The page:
Citizen science resources related to the COVID19 pandemic


This is a selection of resources related to the current COVID19 pandemic. It contains links to citizen science and crowdsourcing projects that might be of interest to:

  • citizens wanting to help tackle the virus
  • researchers looking for support during interruptions to their fieldwork
  • parents looking for ideas to support children who are homeschooling
  • anyone looking for useful ways to fill their time while self-isolating.

This list was initiated by the CSA and includes inputs from ACSA, CitizenScience.Asia, ECSA and RICAP. This is not an exhaustive list, and we will add new links in the coming weeks.

Get involved with efforts to track the COVID 19 virus

The citizen science app ‘CoronaReport’ for social science, led by the University of Edinburgh, will be ready soon. Get your app invite now at coronareport.global.

Flusurvey has been adapted to monitor community prevalence and trend of symptoms related of the novel coronavirus. The system will capture additional information about possible community acquired covid-19 using self reported respiratory symptoms reported on the platform. 

@flusurvey

Influmeter, the Danish part of Influenzanet, is based on voluntary efforts by citizens who, regardless of whether they have sought medical attention or received treatment, report weekly on whether they have had symptoms and thus contribute to knowledge about dissemination in the community. Everyone who lives in Denmark can join the Influmeter.

Operation COVID19 is a project to track, mobilise and prevent the spread of coronavirus-19 to save lives and improve global public health systems, and also has a Facebook Group.

The NHS in the UK has a symptoms checker with advice, that might also be tracking that data https://111.nhs.uk/covid-19

TrackTogether in the UK is a not-for-profit survey on contact tracking.

A new Israeli initiative to track and monitor Coronavirus outbreak “hotspaces” using citizen science has been set up in Israel.

CoronAPP is a questionnaire in Danish on physical and mental health and well-being in relation to the coronavirus situation. 

Corona-land (in English and Danish) provides a ‘before and after’ survey for the effects of using an interactive coronavirus simulator. The simulator can also be used as an educational tool on its own, with tutorials on social distancing, hospital capacity and what people can do to help.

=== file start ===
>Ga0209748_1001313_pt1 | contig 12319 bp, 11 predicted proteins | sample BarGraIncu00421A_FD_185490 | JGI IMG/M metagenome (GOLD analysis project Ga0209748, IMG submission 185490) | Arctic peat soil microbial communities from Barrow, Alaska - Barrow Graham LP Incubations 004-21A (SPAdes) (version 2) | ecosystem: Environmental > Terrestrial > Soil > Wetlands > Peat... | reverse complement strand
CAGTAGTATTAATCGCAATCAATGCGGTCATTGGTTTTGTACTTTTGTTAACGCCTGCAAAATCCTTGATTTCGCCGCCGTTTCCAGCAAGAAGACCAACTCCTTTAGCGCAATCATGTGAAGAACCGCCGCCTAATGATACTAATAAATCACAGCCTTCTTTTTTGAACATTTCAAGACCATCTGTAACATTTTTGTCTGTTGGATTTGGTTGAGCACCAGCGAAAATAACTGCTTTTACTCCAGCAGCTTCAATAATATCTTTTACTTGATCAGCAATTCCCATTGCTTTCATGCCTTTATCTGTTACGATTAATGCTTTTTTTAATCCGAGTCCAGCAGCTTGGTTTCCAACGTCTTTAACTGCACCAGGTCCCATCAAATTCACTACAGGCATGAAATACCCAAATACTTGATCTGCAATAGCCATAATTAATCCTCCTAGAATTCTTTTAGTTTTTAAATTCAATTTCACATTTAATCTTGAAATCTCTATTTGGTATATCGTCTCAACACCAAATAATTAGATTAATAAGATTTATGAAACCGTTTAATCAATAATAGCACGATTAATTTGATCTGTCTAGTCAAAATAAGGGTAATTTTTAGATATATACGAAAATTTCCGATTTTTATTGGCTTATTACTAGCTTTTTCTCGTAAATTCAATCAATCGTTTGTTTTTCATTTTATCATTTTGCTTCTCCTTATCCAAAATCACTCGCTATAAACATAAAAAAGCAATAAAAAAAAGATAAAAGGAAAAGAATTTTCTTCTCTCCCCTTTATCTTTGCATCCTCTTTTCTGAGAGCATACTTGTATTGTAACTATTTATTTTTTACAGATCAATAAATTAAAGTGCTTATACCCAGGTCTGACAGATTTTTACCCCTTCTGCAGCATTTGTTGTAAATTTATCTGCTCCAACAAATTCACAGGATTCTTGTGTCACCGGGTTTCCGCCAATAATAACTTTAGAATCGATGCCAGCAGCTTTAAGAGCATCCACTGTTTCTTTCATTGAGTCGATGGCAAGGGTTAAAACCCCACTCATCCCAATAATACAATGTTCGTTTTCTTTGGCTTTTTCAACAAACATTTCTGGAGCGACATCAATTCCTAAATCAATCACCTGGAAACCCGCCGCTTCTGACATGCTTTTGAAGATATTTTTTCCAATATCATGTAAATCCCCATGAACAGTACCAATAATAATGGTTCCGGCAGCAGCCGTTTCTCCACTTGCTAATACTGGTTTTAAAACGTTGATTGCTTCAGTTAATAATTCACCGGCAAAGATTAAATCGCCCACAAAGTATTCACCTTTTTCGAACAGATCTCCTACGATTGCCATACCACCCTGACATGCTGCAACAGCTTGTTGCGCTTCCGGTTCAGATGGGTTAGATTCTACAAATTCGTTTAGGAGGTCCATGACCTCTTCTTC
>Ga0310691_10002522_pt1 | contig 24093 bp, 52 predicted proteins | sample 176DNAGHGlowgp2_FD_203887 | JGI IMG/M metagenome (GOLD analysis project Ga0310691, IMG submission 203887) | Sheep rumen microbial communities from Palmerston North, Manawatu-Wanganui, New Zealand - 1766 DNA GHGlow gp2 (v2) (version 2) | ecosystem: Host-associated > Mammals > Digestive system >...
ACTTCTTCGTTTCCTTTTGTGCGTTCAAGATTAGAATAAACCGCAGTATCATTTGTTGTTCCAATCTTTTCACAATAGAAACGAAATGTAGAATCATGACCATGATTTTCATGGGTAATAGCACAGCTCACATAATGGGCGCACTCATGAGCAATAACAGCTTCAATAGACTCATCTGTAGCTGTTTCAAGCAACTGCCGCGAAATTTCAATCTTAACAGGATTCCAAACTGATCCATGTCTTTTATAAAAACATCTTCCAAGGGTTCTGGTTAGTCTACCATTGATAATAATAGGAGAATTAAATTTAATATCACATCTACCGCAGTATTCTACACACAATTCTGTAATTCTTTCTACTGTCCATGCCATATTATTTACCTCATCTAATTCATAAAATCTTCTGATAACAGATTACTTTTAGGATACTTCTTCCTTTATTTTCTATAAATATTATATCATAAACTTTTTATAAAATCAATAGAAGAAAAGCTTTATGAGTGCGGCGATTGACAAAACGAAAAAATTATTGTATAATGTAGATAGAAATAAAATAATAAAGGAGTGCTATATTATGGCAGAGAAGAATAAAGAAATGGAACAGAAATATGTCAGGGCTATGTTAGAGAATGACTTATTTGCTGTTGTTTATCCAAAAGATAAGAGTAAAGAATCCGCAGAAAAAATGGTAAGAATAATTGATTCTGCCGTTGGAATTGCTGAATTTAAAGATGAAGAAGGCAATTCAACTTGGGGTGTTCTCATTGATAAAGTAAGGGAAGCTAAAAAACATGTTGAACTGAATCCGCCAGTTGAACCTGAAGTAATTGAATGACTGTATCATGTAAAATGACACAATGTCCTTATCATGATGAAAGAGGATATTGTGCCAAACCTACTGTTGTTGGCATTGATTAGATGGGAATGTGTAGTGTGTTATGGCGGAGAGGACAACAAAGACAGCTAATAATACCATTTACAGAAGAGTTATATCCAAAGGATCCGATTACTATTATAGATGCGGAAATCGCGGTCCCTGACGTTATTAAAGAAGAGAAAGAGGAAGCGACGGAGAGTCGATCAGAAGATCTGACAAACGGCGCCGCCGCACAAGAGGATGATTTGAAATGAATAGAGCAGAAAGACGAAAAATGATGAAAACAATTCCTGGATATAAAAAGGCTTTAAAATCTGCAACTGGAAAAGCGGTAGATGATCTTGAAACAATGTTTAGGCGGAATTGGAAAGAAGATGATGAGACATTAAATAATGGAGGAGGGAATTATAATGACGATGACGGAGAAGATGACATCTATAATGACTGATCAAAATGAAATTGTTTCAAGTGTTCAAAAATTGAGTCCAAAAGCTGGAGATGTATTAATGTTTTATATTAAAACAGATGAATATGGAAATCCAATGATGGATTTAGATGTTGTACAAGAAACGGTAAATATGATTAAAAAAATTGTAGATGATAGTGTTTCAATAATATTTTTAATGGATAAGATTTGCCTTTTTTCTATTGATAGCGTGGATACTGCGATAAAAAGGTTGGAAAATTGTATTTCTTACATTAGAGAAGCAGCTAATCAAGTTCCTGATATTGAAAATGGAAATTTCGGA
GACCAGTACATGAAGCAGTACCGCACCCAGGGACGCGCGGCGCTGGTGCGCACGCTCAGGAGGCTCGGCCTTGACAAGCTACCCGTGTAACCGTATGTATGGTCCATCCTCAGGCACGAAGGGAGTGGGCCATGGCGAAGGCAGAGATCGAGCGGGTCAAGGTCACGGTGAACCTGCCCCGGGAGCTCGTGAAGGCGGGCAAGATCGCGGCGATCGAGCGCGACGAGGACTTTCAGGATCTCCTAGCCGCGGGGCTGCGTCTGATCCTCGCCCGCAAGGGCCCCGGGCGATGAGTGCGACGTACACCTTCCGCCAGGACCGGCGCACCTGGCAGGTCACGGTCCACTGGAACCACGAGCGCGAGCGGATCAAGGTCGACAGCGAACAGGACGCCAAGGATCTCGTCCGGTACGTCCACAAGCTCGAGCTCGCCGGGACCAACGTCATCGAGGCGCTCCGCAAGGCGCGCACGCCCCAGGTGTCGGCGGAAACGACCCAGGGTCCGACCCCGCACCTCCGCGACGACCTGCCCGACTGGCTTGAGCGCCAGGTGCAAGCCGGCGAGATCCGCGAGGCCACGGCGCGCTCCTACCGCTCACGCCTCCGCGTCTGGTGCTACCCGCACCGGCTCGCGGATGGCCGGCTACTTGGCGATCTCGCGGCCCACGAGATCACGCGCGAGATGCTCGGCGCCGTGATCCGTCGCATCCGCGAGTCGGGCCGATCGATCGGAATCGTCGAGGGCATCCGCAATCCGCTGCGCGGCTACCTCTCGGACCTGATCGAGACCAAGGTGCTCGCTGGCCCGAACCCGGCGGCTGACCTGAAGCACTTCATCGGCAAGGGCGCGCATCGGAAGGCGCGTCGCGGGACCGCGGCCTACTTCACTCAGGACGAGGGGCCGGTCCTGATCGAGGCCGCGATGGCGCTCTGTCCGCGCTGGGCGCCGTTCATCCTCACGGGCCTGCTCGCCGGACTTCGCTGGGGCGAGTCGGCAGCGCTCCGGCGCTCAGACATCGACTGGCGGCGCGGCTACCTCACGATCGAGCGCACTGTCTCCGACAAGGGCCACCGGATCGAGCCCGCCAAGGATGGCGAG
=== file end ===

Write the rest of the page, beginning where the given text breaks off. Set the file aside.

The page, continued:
TraceTogether is an app launched by the Singapore government that uses a community-driven approach to identify close contacts of users. 

FluTracking is a surveillance system to detect and monitor the spread of influenza in Australia and New Zealand. By taking part, you’ll not only be contributing to scientific research, you will be helping to track influenza in your local community and nationwide.

@Flutrack 

Flu Near You has launched a new initiative called CovidNearYou to help track corona symptoms in the US and Canada.

@COVIDNearYou

Resources for educators and those currently home schooling

Zooniverse has hundreds of projects in which young people can collaborate on real science research.

@the_zooniverse 

MapWorks Learning has set upAssembly Point, an online collaboration space where educators can find resources, pose questions, and share answers with each other on how best to provide a nurturing, engaging online learning experience for their students. 

QuestaGame are offering to create a free QuestaGame team (in-game clan) for every school, anywhere in the world. team (in-game clan) for every school, anywhere in the world. Contact the team to register your school. Your kids don’t need to be at school to play for their school – and they’re participating in citizen science at the same time. 

The National Science Foundation has created a list of seven NSF-supported STEM Resources Perfect for Home Learning

Discover Magazine has shared articles with ideas for home schooling during periods of self-isolation: Cooped Up at Home? Seven Ways to Take Part in Online Science Projects and These STEM Resources Can Help with At-home Science Learning

Globe at Night is an international citizen-science program that people can do from their backyards. It is now preparing for virtual involvement with the International Dark Sky Week, Citizen Science Month and Global Astronomy Month (both in April) and the International Day of Light on 16 May.

@GLOBEatNight

Other useful citizen science resources 

Citizen Science Month is still taking place but in-person events are transitioning to virtual events. If you’re planning an event or would like to learn how to plan a virtual event, you’re welcome to join Science Friday and SciStarter for a free webinar on Wednesday at 2pm ET (“Host or Facilitate Remote, Live-Streamed Citizen Science Events in a Pinch”).

There is a regularly updated wiki of COVID-19 Open Innovation Resources that people can use or comment on.

Other resources that might be of use and interest to researchers include:

Thanks to the following for their contributions:

Andrew Robinson, Ann Borda, Calvin Cupini, Darlene Cavalier, Gitte Kragh, Jennifer Lynn Shirk, Jessie Oliver, Kit Mathew, Lea Shanley, MapWorks Learning Team, Margaret Gold, Robert Stevenson, Samantha Rowbotham, Sophia B. Liu, Sven Schade, Tiberius Ignat, Tim Woods, Yaela N. Golumbic